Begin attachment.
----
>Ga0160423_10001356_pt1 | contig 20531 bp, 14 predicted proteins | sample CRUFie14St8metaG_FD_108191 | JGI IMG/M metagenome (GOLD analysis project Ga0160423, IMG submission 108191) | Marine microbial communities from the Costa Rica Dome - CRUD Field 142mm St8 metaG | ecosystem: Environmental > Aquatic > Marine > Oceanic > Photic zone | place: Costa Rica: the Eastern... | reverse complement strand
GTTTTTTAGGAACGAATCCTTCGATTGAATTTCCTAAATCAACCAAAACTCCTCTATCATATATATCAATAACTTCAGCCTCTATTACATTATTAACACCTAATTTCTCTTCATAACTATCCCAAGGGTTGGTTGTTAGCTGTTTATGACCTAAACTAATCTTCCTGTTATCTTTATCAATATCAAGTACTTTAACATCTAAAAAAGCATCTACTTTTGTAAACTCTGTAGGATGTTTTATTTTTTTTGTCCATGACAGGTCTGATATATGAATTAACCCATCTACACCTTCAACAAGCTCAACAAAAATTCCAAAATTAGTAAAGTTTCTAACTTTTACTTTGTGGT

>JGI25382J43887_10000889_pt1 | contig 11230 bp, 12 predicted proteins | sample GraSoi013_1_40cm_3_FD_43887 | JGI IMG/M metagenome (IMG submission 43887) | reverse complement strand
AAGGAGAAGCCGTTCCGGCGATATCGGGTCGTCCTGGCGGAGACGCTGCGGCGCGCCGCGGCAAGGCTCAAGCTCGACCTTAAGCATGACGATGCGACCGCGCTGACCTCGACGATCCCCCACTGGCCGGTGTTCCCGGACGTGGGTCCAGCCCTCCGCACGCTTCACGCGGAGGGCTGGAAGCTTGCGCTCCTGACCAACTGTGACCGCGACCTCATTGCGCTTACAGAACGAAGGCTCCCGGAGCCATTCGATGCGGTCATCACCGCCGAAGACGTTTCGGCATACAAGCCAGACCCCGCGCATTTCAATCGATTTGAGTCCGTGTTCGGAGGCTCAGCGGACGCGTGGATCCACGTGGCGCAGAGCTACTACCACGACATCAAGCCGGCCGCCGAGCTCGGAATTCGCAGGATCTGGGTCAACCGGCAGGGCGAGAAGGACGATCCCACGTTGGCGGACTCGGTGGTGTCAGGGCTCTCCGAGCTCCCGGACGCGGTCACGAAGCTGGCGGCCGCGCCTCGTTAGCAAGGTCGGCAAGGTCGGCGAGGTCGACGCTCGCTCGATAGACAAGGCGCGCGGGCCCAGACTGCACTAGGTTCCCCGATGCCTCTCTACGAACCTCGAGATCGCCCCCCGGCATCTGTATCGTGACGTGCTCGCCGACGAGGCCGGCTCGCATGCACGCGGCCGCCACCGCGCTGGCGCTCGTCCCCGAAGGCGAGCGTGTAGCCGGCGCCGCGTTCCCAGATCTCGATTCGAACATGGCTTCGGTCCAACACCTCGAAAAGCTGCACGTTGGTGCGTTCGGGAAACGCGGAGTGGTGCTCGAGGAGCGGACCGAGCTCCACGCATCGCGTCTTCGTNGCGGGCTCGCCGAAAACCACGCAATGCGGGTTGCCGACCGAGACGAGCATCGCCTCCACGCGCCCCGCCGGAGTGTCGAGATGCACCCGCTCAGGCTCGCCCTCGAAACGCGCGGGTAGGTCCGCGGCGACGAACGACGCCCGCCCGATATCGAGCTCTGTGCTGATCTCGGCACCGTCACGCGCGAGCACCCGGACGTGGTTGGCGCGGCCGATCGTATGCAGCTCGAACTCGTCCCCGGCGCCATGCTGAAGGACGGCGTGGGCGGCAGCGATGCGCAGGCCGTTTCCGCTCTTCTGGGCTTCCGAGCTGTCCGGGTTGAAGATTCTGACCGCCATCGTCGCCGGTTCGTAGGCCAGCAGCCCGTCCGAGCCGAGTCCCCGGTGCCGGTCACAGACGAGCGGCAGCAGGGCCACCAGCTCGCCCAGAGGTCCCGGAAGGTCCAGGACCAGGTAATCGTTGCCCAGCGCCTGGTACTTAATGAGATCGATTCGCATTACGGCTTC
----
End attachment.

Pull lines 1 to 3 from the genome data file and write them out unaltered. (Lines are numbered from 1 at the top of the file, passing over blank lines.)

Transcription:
>Ga0160423_10001356_pt1 | contig 20531 bp, 14 predicted proteins | sample CRUFie14St8metaG_FD_108191 | JGI IMG/M metagenome (GOLD analysis project Ga0160423, IMG submission 108191) | Marine microbial communities from the Costa Rica Dome - CRUD Field 142mm St8 metaG | ecosystem: Environmental > Aquatic > Marine > Oceanic > Photic zone | place: Costa Rica: the Eastern... | reverse complement strand
GTTTTTTAGGAACGAATCCTTCGATTGAATTTCCTAAATCAACCAAAACTCCTCTATCATATATATCAATAACTTCAGCCTCTATTACATTATTAACACCTAATTTCTCTTCATAACTATCCCAAGGGTTGGTTGTTAGCTGTTTATGACCTAAACTAATCTTCCTGTTATCTTTATCAATATCAAGTACTTTAACATCTAAAAAAGCATCTACTTTTGTAAACTCTGTAGGATGTTTTATTTTTTTTGTCCATGACAGGTCTGATATATGAATTAACCCATCTACACCTTCAACAAGCTCAACAAAAATTCCAAAATTAGTAAAGTTTCTAACTTTTACTTTGTGGT

>JGI25382J43887_10000889_pt1 | contig 11230 bp, 12 predicted proteins | sample GraSoi013_1_40cm_3_FD_43887 | JGI IMG/M metagenome (IMG submission 43887) | reverse complement strand